Sunday, September 19, 2010

A Mother of the Bride's Real Warning about Flowers Ordered over the Internet Arriving in Brown Boxes!

via Florist Detective   ...This is what arrived in the box!

I know you've seen the ads:  200 roses for $89!  All your wedding flowers for just $150!  I just warned you in a prior post what can happen  - flowers coming to you delivered over a day or two in hot or freezing weather can end up dead or severely wilted....then what will you do, because the company that shipped them is in South America or someplace else in the U.S.? Or what if they don't send you the right flowers?  It's not a local person who can fix it for you!

Here's a snippet from a real Mother of the Bride talking about her daughter's experience ordering from a South American grower.  She is writing from the point of view that "silk" flowers (actually polyester) are the way to go.  However, my take on that matter how beautiful, those faux silk flowers are mass produced in China.  I do, however, love the handmade artisan blooms that you see on places like Etsy or Artfire or 1000markets.  To each their own!  Real, fresh flowers, however, are fleeting and precious and invoke a great memory...not only do I have great memories of my wedding day flowers, for the first five years of anniversaries, my dear hubby would give me a dozen roses per year - so on the fifth anniversary, I got 60 roses!

I digress!  Here's the true story:

"Beware of “growers’ co-ops” on the internet who operate out of South America, who offer a jaw-dropping quantity of roses for a few hundred dollars–and they offer an amazing assortment, as well.  We used ‘’ for my daughter’s wedding.  We ordered and paid for the roses 4 months in advance.  They called us a few days before the wedding to tell us “sorry, but we will not have the exact shade of red” we had paid for months in advance, so were sending a mix of similar shades. They stopped speaking English when we protested.  We quickly realized that, so close to the wedding, there was no chance we could get this quantity from anywhere else at the last minute  (and certainly not for the money), so we decided that mixing dark reds would have to do.  Imagine our shock when they sent not only mixed reds, but hot pink and peach–for an all-red wedding!  We had relatives combing every Costco and grocery store in town–and because of this unplanned-for scurrying, we DID make up most of the difference in quantity–but additionally, the South American roses, which were supposed to be thornless, arrived with as many thorns as petals–HUGE, rainforest-caliber thorns!–and thus took a far, far longer time–requiring each stem and thorn to be shaved down before they could be made into bouquets–than the time we had allowed–and we had tried to overestimate.  It all turned out beautiful, but the florist among us had punctured, bloody, inflamed hands.  Back to that reliable old expression, “If it seems too good to be true–it probably is.”  (You’d think we might have recourse, but my bank refused to pursue the matter because the seller did have a Fed-Ex receipt showing that goods were delivered–even it wasn’t the goods we ordered.) "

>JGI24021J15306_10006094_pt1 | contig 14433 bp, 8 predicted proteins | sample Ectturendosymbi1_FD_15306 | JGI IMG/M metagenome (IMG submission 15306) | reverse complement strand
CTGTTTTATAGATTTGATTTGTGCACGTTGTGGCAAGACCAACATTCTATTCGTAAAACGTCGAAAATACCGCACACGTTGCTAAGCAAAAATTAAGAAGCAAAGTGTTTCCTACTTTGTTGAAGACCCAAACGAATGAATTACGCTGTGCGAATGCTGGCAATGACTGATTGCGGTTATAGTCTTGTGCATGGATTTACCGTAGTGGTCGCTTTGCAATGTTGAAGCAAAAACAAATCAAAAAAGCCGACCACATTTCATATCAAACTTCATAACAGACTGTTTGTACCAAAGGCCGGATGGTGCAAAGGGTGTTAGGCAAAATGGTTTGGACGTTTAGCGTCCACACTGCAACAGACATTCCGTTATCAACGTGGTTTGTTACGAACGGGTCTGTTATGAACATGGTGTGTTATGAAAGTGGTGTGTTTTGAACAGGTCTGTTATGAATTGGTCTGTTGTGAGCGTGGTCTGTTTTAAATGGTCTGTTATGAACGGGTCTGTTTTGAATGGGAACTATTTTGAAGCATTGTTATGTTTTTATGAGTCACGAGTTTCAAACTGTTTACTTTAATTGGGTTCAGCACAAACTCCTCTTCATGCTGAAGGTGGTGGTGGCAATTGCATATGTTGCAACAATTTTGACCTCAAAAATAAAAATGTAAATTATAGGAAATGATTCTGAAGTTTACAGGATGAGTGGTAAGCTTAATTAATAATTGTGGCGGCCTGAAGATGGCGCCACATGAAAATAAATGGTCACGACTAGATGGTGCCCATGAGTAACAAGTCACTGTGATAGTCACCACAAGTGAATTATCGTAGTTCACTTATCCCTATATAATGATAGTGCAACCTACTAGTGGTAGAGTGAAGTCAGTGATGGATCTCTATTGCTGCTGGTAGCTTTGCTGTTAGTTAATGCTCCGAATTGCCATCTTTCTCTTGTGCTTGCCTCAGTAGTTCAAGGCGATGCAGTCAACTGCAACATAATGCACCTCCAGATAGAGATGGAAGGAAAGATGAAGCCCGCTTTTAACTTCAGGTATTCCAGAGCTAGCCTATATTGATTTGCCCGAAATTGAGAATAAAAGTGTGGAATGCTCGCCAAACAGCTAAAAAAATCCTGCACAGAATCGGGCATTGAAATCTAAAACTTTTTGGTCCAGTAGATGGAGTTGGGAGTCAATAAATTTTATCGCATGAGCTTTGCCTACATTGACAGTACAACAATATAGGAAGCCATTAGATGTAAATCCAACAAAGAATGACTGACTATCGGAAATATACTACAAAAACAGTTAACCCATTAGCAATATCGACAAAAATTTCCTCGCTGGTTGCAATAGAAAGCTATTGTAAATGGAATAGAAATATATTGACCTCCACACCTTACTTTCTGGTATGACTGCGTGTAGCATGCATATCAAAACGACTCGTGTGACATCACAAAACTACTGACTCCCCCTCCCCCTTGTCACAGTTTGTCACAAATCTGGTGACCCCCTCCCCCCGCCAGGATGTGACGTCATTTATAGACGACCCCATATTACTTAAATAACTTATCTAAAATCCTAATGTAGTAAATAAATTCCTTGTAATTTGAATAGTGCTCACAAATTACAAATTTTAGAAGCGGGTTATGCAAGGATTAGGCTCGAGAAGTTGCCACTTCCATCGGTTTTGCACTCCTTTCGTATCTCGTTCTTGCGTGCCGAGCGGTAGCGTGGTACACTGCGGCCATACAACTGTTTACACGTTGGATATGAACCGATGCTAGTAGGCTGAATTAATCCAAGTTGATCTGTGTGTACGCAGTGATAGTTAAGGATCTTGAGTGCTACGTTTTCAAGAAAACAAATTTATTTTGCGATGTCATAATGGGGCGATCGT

via Hemmroidz blog

1 comment:

  1. That's one of the downfalls of a DIY wedding and it happens all the time. In the end when brides try to save money it usually costs more. A florist cringes when they hear these stories, and as a direct result florists have to charge more because DIY is taking away their business. A good florist would have told them from the beginning that growing conditions affects quality, size and colour of all fresh flowers. A good florist also would have made sure the bride gets exactly what she wants.